The Viceregal Lion
  1. The Governor General of Canada
  2. Her Excellency the Right Honourable Julie Payette

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Registrations of Arms

Who may apply for a Registration of Arms at the Canadian Heraldic Authority?

Canadian individuals and corporate bodies in possession of armorial bearings granted by recognized heraldic authorities of other sovereign countries may apply to register them in the Public Register of Arms, Flags and Badges of Canada. If research, new artwork or changes to the armorial bearings are required, then the request will be handled as a petition for a grant (see Granting Armorial Bearings in Canada).

What is the meaning of a Registration of Arms?

The meaning of a registration of arms in the Public Register of Arms, Flags and Badges of Canada is that a coat of arms borne by a corporation or person which has been granted by an authority recognized by the Chief Herald of Canada is recorded in the Register. Such registrations are each assigned a page in the Register and indicate that the particular arms continue to be borne in Canada by the corporation or person. In the case of individuals, these registrations do not have any effect on the inheritance of these arms in Canada. If individuals wish to provide for the inheritance of their arms, they must apply for a separate Canadian grant for their children, which will include the registration of their own arms.

How does one apply for Registration of Arms?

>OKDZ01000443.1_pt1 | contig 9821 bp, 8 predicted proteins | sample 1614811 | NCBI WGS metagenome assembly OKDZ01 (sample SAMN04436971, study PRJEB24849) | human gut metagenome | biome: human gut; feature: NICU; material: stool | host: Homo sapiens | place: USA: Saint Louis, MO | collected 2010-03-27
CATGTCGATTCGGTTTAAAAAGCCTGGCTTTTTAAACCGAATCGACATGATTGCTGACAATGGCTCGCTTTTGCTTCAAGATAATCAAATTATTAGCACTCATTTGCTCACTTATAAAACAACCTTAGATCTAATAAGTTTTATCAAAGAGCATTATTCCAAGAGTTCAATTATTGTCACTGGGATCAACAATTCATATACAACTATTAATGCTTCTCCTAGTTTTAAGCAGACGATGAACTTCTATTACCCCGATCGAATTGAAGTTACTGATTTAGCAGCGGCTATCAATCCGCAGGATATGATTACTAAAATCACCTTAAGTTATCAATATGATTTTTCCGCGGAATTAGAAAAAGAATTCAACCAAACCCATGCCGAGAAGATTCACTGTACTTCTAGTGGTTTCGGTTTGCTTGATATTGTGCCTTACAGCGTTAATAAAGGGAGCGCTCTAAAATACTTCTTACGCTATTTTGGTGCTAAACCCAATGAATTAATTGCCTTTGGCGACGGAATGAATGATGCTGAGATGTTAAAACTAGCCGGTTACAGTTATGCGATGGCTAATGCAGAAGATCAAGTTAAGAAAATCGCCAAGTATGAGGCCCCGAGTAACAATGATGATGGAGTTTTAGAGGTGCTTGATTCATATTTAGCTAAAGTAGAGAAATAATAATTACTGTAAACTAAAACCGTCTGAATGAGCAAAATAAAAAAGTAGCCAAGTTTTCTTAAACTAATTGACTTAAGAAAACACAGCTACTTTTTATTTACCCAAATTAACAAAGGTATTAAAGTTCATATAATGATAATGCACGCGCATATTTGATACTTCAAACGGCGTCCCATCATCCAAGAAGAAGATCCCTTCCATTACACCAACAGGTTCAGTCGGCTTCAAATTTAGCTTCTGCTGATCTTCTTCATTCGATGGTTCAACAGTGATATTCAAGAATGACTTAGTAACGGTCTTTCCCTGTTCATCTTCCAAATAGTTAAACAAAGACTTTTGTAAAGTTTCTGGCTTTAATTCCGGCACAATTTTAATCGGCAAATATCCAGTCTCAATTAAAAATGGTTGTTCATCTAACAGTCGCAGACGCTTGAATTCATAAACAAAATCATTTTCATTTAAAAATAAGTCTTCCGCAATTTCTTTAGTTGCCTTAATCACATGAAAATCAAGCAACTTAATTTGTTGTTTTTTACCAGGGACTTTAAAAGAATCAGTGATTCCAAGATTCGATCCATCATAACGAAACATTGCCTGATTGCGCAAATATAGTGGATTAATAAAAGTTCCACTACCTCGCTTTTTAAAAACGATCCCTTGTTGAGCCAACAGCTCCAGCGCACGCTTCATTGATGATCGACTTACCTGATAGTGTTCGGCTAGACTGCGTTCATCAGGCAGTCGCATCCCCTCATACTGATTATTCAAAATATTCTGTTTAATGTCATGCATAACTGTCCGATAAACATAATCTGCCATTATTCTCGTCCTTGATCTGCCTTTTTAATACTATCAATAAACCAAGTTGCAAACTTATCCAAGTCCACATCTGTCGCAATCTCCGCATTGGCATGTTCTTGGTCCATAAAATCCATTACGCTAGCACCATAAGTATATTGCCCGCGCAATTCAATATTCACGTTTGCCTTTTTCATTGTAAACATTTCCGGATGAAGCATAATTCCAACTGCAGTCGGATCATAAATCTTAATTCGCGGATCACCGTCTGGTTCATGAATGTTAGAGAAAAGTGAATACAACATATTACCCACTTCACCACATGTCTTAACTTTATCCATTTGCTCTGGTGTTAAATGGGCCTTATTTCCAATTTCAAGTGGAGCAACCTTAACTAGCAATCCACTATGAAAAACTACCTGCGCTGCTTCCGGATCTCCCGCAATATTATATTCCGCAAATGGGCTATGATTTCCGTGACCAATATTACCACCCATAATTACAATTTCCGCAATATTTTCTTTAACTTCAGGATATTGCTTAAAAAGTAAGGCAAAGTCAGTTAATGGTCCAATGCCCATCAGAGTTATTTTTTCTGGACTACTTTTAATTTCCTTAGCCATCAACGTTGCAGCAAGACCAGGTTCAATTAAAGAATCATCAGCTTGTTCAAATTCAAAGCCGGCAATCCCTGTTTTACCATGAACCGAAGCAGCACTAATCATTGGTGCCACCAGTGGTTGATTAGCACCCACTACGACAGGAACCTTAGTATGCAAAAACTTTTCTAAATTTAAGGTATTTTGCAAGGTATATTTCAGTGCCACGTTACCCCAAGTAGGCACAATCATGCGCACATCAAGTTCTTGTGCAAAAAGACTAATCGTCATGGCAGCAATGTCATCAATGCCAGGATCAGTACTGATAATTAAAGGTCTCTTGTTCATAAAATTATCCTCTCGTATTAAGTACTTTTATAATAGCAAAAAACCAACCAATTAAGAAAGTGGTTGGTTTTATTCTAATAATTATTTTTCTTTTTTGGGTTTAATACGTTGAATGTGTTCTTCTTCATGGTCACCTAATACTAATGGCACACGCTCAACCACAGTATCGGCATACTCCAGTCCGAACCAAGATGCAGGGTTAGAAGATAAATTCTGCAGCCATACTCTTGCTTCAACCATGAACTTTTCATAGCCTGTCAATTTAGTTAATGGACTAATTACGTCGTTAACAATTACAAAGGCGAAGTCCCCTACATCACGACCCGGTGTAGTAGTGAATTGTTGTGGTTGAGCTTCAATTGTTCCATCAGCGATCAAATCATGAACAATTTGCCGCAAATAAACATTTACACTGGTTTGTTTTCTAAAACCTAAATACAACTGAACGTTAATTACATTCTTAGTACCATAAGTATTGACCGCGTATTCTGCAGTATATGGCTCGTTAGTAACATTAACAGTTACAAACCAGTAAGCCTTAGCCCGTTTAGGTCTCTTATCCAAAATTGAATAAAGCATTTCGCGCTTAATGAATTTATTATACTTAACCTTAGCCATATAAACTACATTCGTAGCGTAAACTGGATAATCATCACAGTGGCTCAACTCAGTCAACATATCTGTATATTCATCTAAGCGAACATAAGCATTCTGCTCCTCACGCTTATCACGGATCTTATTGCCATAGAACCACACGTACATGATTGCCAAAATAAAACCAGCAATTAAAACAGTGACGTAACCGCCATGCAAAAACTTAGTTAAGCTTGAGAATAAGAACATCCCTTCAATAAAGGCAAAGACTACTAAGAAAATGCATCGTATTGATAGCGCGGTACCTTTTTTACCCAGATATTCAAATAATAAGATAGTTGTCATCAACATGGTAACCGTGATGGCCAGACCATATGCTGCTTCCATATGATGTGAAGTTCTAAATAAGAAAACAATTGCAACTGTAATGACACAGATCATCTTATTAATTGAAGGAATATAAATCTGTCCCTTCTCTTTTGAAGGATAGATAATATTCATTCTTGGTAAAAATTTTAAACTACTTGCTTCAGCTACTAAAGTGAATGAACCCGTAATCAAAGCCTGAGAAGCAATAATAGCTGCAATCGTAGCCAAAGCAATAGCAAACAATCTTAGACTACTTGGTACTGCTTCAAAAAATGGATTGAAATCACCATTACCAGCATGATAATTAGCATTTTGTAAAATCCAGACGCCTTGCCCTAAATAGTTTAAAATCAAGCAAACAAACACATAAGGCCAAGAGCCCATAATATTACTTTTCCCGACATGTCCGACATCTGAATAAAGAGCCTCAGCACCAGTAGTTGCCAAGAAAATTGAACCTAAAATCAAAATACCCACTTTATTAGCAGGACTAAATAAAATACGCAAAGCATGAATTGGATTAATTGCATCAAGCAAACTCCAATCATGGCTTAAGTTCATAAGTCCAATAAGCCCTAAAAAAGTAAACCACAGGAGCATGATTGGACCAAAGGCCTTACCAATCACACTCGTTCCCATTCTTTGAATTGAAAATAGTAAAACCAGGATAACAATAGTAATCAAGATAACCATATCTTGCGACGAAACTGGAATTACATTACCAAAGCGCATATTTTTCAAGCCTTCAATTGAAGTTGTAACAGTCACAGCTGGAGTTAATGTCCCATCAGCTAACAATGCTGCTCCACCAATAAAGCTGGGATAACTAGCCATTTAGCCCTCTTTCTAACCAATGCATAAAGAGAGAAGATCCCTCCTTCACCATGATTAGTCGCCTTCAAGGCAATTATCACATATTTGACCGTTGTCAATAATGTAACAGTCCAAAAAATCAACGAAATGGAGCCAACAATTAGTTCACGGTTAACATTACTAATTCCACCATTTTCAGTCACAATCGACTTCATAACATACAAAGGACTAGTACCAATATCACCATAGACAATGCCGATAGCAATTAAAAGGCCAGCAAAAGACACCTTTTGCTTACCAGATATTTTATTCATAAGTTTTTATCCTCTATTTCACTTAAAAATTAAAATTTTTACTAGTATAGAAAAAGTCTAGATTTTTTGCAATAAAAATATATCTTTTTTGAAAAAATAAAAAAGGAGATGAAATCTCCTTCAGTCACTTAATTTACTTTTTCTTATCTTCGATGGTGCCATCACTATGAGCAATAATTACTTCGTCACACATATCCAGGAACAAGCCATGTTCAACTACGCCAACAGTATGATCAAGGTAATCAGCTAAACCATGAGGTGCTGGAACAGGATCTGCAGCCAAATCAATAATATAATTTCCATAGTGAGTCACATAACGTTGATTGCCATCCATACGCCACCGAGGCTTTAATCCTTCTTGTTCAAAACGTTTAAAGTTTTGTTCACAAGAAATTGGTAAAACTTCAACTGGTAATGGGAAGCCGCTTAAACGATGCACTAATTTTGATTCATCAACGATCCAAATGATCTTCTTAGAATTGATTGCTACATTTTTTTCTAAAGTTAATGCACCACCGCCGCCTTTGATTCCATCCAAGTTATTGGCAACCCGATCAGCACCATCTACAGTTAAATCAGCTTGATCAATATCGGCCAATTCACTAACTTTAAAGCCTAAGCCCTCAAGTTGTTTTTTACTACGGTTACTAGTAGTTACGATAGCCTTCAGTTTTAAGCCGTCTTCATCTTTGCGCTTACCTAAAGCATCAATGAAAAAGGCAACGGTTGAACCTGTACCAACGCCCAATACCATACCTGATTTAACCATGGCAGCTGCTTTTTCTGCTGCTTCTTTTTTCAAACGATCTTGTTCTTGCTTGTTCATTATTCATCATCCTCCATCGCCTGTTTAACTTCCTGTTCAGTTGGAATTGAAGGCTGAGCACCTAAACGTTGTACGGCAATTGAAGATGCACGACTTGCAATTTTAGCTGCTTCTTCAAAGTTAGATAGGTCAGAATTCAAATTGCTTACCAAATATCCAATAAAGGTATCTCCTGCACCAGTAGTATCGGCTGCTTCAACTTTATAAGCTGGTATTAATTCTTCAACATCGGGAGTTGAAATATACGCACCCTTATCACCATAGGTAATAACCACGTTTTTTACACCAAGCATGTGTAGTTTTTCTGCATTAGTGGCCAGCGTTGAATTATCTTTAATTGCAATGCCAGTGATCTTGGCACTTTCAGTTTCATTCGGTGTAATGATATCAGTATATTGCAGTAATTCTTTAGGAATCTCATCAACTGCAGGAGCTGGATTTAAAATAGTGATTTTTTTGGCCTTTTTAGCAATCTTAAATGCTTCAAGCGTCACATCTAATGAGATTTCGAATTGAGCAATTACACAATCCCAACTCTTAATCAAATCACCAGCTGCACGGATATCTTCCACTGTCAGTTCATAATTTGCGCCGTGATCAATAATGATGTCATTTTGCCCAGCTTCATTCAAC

A Canadian citizen or corporate body must send to the Chief Herald of Canada a letter indicating the wish to "register armorial bearings with the Canadian Heraldic Authority under powers exercised by the Governor General."

What background information should one forward?

The petitioner must provide: (1) a legible photograph (or photocopy) in colour of the official granting document, including the armorial bearings to be registered and the entire text; (2) in the case of inherited arms, proof of descent from the original grantee; (3) the same background information that is required for a grant (see Granting Armorial Bearings in Canada).

What are the steps in the Registration procedure?

The Chief Herald of Canada examines the claim and may accept it, require further proof, demand the addition of differences to individualize the arms, or rule the claim invalid for lack of proof. On the recommendation of the Chief Herald of Canada, the Herald Chancellor (the Secretary to the Governor General) or the Deputy Herald Chancellor (the Deputy Secretary, Chancellery) signs a warrant authorizing the registration. The registration is recorded in the Public Register of Arms, Flags and Badges of Canada, and the official notice of the registration is published in Part I of the Canada Gazette under the title ‘Government House.’

What is the format of the Registration document?

The resulting document, called letters patent, consists of a printed bilingual text produced by computer. It is signed by the appropriate officials, and the seal of the Canadian Heraldic Authority is applied to it.

How long does it take?

The average time required to complete a registration is three months after the warrant has been signed. The process can last longer if there are protracted discussions or if the volume of petitions received exceeds available staff resources.

How much does it cost?

There is no cost for registering armorial bearings as long as the petitioner provides full documentation of the original grant.

Are there any other considerations to note?

The laws, customs, and heraldic rules of one country might not always be recognized by another country. Thus, the Chief Herald of Canada might accept a petition, but with limitations on what will be registered. It is important to note that certificates issued by private companies do not constitute entitlement to a registration of a coat of arms, flag, or badge.

Date modified: October 25, 2013